New evidence from clams and mussels with temperature-sensitive habitat requirements confirm that warmer temperatures and less sea ice than today existed during the early Holocene period about 10.2–9.2 thousand years ago and between 8.2 and 6.0 thousand years ago (based on radio carbon dates) around Svalbard. Barents Sea polar bears almost certainly survived those previous low-ice periods, as they are doing today, by staying close to the Franz Josef Land Archipelago in the eastern half of the region where sea ice is more persistent.

As this sea ice chart for 18 April 2018 shows, ice this month has been virtually absent from the west and north coasts of the Svalbard Archipelago, while Franz Josef Land to the east is surrounded by highly concentrated pack and land-fast ice.

Barents Sea ice 2018 April 18 NIS

From a new paper by Jan Mangerud and John Svendsen (2018) [my bold]:

Svalbard, located between 74° and 81°N, is the warmest place on Earth at this latitude (Drange et al., 2013). This is because of the North Atlantic Current and large-scale atmospheric circulation which transport warm water and air masses from lower latitudes northwards across the Atlantic and along the coast of Norway to Svalbard (Figure 1). Yet, during the Holocene Thermal Maximum, the climate of Svalbard was considerably warmer than at present.

The transition from Younger Dryas cold to Holocene Thermal Maximum warm conditions took place very rapidly, according to records from nearby Greenland (Taylor et al. 1997), warming in “steps” of about five years each over a period of about 40 years. This was at least as fast, if not faster than, recent Arctic warming between the 1980s and 2015. And since polar bears of the Barents Sea and adjacent Arctic areas appear to have survived this change to Holocence Thermal Maximum conditions, it challenges the notion that recent warming has been (or will be) too fast to allow polar bears to survive without huge changes in their present distribution (Amstrup et al. 2007).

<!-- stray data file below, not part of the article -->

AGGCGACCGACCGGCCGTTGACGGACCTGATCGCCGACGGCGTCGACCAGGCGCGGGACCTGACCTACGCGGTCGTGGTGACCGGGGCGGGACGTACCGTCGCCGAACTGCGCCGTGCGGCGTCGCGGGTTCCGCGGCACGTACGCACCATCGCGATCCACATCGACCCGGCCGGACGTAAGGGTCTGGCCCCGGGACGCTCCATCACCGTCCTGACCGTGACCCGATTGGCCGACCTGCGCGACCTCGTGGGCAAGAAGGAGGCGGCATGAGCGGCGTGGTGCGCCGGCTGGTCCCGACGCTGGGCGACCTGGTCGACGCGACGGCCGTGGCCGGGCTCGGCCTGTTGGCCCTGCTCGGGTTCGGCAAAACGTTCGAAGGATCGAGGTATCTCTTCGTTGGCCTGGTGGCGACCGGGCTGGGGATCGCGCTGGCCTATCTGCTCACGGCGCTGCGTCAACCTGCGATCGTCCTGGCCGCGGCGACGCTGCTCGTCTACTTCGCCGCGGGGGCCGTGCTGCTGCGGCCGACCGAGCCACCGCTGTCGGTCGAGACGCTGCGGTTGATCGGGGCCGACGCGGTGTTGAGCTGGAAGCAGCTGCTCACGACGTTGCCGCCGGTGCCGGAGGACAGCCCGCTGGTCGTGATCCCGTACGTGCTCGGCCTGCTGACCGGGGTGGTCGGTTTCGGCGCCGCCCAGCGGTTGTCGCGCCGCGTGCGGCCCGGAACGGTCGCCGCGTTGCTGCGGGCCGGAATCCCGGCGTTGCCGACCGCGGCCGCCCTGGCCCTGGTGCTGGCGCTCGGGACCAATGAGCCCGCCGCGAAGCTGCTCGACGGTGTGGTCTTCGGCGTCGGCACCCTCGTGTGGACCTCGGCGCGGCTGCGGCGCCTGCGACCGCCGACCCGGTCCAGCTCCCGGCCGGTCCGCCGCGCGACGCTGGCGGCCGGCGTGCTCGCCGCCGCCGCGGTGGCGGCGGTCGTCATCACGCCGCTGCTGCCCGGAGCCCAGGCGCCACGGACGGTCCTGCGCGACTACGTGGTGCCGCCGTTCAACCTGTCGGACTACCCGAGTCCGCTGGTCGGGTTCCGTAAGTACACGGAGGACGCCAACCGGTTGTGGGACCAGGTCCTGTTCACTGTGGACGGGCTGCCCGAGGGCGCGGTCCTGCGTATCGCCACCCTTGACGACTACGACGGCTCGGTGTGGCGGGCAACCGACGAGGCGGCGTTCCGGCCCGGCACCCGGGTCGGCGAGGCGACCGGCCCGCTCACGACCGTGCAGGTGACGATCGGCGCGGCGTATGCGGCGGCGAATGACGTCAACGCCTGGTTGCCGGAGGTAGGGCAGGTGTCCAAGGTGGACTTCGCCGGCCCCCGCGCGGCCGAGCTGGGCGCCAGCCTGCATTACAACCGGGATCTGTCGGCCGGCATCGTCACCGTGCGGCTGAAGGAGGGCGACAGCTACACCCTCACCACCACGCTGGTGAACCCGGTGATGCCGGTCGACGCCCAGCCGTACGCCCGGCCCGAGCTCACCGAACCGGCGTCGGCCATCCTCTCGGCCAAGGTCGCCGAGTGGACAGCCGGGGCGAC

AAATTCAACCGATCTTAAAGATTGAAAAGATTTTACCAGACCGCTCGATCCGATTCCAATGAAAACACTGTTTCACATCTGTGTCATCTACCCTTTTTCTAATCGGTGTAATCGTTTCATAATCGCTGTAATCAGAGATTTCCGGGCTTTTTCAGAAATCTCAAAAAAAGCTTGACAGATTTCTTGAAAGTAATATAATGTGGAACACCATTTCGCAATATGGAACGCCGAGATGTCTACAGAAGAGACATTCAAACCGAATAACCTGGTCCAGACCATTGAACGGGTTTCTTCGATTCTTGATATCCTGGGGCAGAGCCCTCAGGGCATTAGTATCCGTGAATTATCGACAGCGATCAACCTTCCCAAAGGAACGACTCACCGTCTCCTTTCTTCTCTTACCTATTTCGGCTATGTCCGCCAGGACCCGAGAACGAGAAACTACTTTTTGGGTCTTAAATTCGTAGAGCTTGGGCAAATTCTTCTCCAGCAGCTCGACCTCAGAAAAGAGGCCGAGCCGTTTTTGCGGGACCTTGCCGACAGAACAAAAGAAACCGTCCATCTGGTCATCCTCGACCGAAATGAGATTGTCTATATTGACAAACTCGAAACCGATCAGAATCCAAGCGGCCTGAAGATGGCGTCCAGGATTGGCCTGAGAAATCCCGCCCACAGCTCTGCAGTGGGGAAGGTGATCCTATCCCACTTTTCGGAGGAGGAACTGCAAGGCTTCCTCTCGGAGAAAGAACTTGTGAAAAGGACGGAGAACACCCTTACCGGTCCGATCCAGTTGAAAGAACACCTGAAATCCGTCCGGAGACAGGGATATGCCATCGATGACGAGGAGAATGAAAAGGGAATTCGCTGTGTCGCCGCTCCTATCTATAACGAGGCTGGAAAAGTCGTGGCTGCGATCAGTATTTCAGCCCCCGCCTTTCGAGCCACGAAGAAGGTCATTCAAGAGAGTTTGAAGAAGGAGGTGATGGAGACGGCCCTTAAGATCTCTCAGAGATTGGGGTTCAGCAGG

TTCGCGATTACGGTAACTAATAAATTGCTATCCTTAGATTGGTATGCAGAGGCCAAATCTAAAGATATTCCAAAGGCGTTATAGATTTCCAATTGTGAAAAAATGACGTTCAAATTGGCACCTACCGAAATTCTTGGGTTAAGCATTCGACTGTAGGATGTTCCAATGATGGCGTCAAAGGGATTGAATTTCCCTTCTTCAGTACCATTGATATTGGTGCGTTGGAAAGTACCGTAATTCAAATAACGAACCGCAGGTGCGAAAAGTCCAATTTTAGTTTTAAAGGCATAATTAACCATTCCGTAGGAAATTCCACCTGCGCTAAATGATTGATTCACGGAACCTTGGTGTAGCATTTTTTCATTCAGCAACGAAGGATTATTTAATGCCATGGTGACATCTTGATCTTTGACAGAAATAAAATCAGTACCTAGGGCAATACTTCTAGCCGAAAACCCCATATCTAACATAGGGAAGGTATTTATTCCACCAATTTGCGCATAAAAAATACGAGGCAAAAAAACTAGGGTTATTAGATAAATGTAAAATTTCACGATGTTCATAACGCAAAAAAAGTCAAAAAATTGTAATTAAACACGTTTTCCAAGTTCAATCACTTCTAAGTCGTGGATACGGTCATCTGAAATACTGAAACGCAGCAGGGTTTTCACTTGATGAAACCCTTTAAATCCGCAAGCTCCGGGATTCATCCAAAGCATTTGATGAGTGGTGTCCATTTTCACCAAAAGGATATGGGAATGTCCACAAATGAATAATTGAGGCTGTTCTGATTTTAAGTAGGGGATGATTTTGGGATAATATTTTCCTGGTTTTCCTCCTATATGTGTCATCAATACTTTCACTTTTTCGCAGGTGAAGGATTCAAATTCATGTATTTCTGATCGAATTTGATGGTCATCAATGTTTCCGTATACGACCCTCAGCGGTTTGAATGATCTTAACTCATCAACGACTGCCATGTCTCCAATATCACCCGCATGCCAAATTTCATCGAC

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Histrionics over Arctic temperatures & sea ice extent: implications for polar bears

Panic over Arctic temperatures got smeared across news networks last week, so I think a bit of perspective is in order, including an assessment of what this means for polar bears and their prey (because some of the hysteria is being amplified from that corner).

The region causing all the kerfuffle is at the northernmost tip of Greenland (see map below), where there is a weather station at Cape Morris Jesup. Next-nearest stations are at Alert, Canada (to the west) and Longyearbyen, Svalbard (Norway, to the east).

Cape Morris Jesup location Greenland_Google map

Arctic temps spike over 30 degrees in the midst of winter (The Weathern Network, Friday, February 23, 2018) included the tweet below, showing a fracture of sea ice north of Greenland so transient that it does not show up on daily sea ice maps:

“Along with those spikes in temperature, Lars Kaleschke’s tweet, above, also shows the large rift in the sea ice that opened up just north of Cape Morris Jesup, at the same time. Kaleschke is a professor of sea ice remote sensing at the Center for Earth System Research and Sustainability, at the University of Hamburg, in Germany.